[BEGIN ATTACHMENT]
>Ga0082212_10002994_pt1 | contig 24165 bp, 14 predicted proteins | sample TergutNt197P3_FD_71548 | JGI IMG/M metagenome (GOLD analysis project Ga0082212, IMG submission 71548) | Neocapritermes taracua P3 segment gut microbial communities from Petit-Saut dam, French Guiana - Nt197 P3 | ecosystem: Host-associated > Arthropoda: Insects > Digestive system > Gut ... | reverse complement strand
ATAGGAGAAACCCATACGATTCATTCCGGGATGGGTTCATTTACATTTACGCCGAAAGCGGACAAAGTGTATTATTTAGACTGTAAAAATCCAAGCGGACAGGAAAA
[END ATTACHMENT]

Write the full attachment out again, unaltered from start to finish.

>Ga0082212_10002994_pt1 | contig 24165 bp, 14 predicted proteins | sample TergutNt197P3_FD_71548 | JGI IMG/M metagenome (GOLD analysis project Ga0082212, IMG submission 71548) | Neocapritermes taracua P3 segment gut microbial communities from Petit-Saut dam, French Guiana - Nt197 P3 | ecosystem: Host-associated > Arthropoda: Insects > Digestive system > Gut ... | reverse complement strand
ATAGGAGAAACCCATACGATTCATTCCGGGATGGGTTCATTTACATTTACGCCGAAAGCGGACAAAGTGTATTATTTAGACTGTAAAAATCCAAGCGGACAGGAAAA